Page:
OROVILLE, Calif. (AP) — Nearly 200,000 Northern Californians who live downstream of the country's tallest dam were allowed to return home Tuesday after two nights of uncertainty, but they were warned they may have to again flee to higher ground on a moment's notice if hastily made repairs to the battered structure don't hold.
The fixes could be put to their first test later this week with the first of a series of small storms forecast for the region.
But the real test is still to come in the weeks ahead when a record amount of snowfall melts in nearby mountains.
"There is the prospect that we could issue another evacuation order if the situation changes and the risk increases," Butte County Sheriff Kory Honea said Tuesday, telling residents they could return home but to remain vigilant.
Residents living below the Oroville Dam were suddenly ordered to evacuate Sunday afternoon after water authorities had assured them for nearly a week that the dam was sound despite a gaping and growing hole found in the structure's main spillway. The order came after authorities feared an earthen emergency spillway used when the lake behind the dam overflows its capacity appeared ready to fail Sunday because of erosion.
Over the weekend, the swollen lake spilled down the unpaved emergency spillway for nearly 40 hours, leaving it badly eroded. The problem occurred six days after engineers discovered a growing hole in the dam's main concrete spillway.
State and federal officials ignored calls in 2005 from environmental groups to armor the earthen spillway in concrete to prevent erosion. Federal regulators concluded the earthen spillway could handle a large amount of overflow after water agencies that would have had to pay for the upgrade argued it was unnecessary.
On Tuesday, U.S. Rep. John Garamendi, a Democrat who represents an area near Oroville, called the government's failure to coat the spillway in concrete "a classic case of woulda, coulda, shoulda."
He said that if the state had listened to the 2005 warnings and installed the concrete a decade ago, "This problem would not have occurred. But they didn't, and there are probably multiple reasons why," with cost a crucial one.
The California Department of Water Resources said the lake was ready to take on rain and melting snow. State water officials said they have drained enough of the lake behind Oroville Dam that the emergency spillway will not be needed to handle runoff from an approaching storm.
Forecasts call for 2 inches to 4 inches of rain and snow in the foothills and mountains starting Wednesday night. But the storm was looking colder than initially projected, meaning less rain and less runoff than last week's storms.
Acting department chief Bill Croyle said 40 trucks have dumped 30 tons of bags loaded with sand, concrete blocks and boulders every hour into the damaged areas, while helicopters have dropped bags of rocks and cement blocks onto the problem sites.
The damaged main spillway has been stable for four days and handling a heavy flow of water, reducing the reservoir's water level by 15 feet in preparation for coming rain and melting snow throughout the spring. Officials hope to drain the lake another 37 feet.
"We still have a large snowpack; we will see quite a spring runoff," Croyle said.
Croyle said the goal is to keep the reservoir below capacity so the use of the auxiliary spillway wouldn't be used. Still, Croyle said that spillway has been repaired and that he's confident it could be used again if needed.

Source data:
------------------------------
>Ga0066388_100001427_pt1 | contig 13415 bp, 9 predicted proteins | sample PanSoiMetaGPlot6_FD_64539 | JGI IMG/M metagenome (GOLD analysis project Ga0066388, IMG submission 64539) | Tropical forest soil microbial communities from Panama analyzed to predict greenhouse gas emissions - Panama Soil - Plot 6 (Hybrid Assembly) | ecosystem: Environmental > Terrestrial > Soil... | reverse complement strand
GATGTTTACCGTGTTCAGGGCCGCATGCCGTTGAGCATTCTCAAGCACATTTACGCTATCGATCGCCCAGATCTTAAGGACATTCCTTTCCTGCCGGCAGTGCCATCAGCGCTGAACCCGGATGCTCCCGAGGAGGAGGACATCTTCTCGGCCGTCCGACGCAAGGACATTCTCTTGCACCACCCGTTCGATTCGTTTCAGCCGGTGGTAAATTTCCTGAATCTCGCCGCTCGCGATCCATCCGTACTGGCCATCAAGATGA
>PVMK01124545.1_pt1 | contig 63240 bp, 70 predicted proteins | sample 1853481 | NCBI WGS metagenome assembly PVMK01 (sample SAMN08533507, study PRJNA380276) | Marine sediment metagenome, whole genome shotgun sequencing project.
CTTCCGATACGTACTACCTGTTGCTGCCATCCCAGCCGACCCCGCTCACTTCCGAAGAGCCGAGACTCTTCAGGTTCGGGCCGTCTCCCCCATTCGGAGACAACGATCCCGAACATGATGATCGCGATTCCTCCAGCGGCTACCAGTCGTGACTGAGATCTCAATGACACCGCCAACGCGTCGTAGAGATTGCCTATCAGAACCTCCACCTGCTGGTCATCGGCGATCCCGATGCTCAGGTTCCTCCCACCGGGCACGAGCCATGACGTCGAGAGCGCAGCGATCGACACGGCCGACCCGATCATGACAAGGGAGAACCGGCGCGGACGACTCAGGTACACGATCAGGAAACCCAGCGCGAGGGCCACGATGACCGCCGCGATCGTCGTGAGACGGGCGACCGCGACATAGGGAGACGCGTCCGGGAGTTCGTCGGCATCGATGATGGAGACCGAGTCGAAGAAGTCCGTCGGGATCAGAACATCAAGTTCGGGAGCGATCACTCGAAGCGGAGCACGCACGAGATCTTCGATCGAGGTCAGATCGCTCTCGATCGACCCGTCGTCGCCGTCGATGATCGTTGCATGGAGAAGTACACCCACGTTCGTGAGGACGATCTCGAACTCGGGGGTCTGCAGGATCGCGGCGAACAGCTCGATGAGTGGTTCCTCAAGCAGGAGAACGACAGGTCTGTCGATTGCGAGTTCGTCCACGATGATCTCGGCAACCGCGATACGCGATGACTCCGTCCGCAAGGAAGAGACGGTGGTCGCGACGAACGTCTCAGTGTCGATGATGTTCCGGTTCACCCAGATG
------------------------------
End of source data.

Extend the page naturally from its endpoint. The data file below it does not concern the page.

Preliminary estimates say permanently fixing the hole in the main spillway could cost $100 million to $200 million, Croyle said. Experts are drawing up plans for repairs that will begin after the spring runoff season ends.
Gov. Jerry Brown said late Tuesday that the Federal Emergency Management Agency approved his request for federal assistance with the Oroville dam situation.
Meanwhile, federal regulators have told the dam's managers at the state water resources department that they must enlist a group of "independent consultants" both to assess what went wrong and how to make long-term fixes to the damaged spillways.
Water resources officials have acknowlledged cracks and repairs in the concrete in recent years. It was not clear whether those past issues played a direct role in the spillway's rupture last week. When state inspectors last visited the dam in August, they wrote that "conditions appeared to be normal" in the concrete spillway, according to inspection reports the water resources department has released.
State officials clearly were on the defensive about their decision to call for mass evacuations Sunday, just a few hours after saying the situation was stable, forcing families to rush to pack up and get out.
Honea said Tuesday that the call to order nearly 200,000 people to higher ground protected lives and bought time for water experts to address the problems.
But after two days away from home, tens of thousands of evacuees were growing weary. They welcomed the news they could return home.
"You don't appreciate home until it's taken away from you," said Margaret Johnston, 69, of Oroville, who spent two nights at a church with her two sons. She had packed a few blankets, pillows and clothes into a black garbage bag.
Returning residents vowed to heed the sheriff's warning to remain vigilant.
Rod Remocal said he and his wife would now be ready to leave their Biggs home near the dam at a moment's notice after fleeing in a rush Sunday.
"We're all coming back and pack and be ready this time," Remocal said. "This time we're going to be on call like they said."
Elias reported from San Francisco.
Contributing to this report were Olga R. Rodriguez, Kristin Bender and Jocelyn Gecker in San Francisco; Don Thompson in Sacramento; Ellen Knickmeyer in Sonoma, California; and John Antczak and Justin Pritchard in Los Angeles.